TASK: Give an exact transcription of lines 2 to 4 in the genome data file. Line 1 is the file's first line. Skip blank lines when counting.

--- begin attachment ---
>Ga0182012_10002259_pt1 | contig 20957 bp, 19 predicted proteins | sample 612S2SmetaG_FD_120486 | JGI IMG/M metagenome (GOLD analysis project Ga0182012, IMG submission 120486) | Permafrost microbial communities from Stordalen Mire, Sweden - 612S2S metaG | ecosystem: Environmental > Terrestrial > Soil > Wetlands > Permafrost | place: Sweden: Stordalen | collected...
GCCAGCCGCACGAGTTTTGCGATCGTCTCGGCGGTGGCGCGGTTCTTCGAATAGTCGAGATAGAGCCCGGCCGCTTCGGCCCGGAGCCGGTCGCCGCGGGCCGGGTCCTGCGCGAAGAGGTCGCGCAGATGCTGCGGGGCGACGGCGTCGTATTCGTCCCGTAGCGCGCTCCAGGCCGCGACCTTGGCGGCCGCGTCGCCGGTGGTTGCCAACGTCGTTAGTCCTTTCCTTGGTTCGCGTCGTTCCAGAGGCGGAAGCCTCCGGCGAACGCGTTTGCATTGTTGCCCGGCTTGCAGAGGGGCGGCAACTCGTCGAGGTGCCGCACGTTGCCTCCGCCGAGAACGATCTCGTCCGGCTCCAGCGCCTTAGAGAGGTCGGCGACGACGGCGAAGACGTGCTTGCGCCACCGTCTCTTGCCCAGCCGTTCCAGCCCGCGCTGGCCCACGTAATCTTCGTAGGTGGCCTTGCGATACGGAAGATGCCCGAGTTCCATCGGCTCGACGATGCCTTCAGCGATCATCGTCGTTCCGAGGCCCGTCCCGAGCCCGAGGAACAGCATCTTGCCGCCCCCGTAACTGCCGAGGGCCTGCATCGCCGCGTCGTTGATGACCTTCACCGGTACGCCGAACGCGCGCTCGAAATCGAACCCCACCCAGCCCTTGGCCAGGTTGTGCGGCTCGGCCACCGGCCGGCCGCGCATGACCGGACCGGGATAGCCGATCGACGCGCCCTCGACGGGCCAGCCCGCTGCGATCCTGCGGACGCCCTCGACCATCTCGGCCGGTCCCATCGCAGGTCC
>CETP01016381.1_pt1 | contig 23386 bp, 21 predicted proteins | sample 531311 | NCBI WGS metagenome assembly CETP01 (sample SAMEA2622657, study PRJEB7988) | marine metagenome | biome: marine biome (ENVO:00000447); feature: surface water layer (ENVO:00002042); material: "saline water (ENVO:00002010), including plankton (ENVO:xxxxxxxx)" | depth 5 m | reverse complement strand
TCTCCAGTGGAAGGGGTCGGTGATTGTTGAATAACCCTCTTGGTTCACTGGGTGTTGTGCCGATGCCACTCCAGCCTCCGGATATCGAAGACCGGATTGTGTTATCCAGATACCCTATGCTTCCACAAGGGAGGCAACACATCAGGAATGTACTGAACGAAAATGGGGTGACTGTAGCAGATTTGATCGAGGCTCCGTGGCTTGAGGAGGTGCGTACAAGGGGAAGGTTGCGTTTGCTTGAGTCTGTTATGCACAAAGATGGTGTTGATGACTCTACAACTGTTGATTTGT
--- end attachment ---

GCCAGCCGCACGAGTTTTGCGATCGTCTCGGCGGTGGCGCGGTTCTTCGAATAGTCGAGATAGAGCCCGGCCGCTTCGGCCCGGAGCCGGTCGCCGCGGGCCGGGTCCTGCGCGAAGAGGTCGCGCAGATGCTGCGGGGCGACGGCGTCGTATTCGTCCCGTAGCGCGCTCCAGGCCGCGACCTTGGCGGCCGCGTCGCCGGTGGTTGCCAACGTCGTTAGTCCTTTCCTTGGTTCGCGTCGTTCCAGAGGCGGAAGCCTCCGGCGAACGCGTTTGCATTGTTGCCCGGCTTGCAGAGGGGCGGCAACTCGTCGAGGTGCCGCACGTTGCCTCCGCCGAGAACGATCTCGTCCGGCTCCAGCGCCTTAGAGAGGTCGGCGACGACGGCGAAGACGTGCTTGCGCCACCGTCTCTTGCCCAGCCGTTCCAGCCCGCGCTGGCCCACGTAATCTTCGTAGGTGGCCTTGCGATACGGAAGATGCCCGAGTTCCATCGGCTCGACGATGCCTTCAGCGATCATCGTCGTTCCGAGGCCCGTCCCGAGCCCGAGGAACAGCATCTTGCCGCCCCCGTAACTGCCGAGGGCCTGCATCGCCGCGTCGTTGATGACCTTCACCGGTACGCCGAACGCGCGCTCGAAATCGAACCCCACCCAGCCCTTGGCCAGGTTGTGCGGCTCGGCCACCGGCCGGCCGCGCATGACCGGACCGGGATAGCCGATCGACGCGCCCTCGACGGGCCAGCCCGCTGCGATCCTGCGGACGCCCTCGACCATCTCGGCCGGTCCCATCGCAGGTCC
>CETP01016381.1_pt1 | contig 23386 bp, 21 predicted proteins | sample 531311 | NCBI WGS metagenome assembly CETP01 (sample SAMEA2622657, study PRJEB7988) | marine metagenome | biome: marine biome (ENVO:00000447); feature: surface water layer (ENVO:00002042); material: "saline water (ENVO:00002010), including plankton (ENVO:xxxxxxxx)" | depth 5 m | reverse complement strand
TCTCCAGTGGAAGGGGTCGGTGATTGTTGAATAACCCTCTTGGTTCACTGGGTGTTGTGCCGATGCCACTCCAGCCTCCGGATATCGAAGACCGGATTGTGTTATCCAGATACCCTATGCTTCCACAAGGGAGGCAACACATCAGGAATGTACTGAACGAAAATGGGGTGACTGTAGCAGATTTGATCGAGGCTCCGTGGCTTGAGGAGGTGCGTACAAGGGGAAGGTTGCGTTTGCTTGAGTCTGTTATGCACAAAGATGGTGTTGATGACTCTACAACTGTTGATTTGT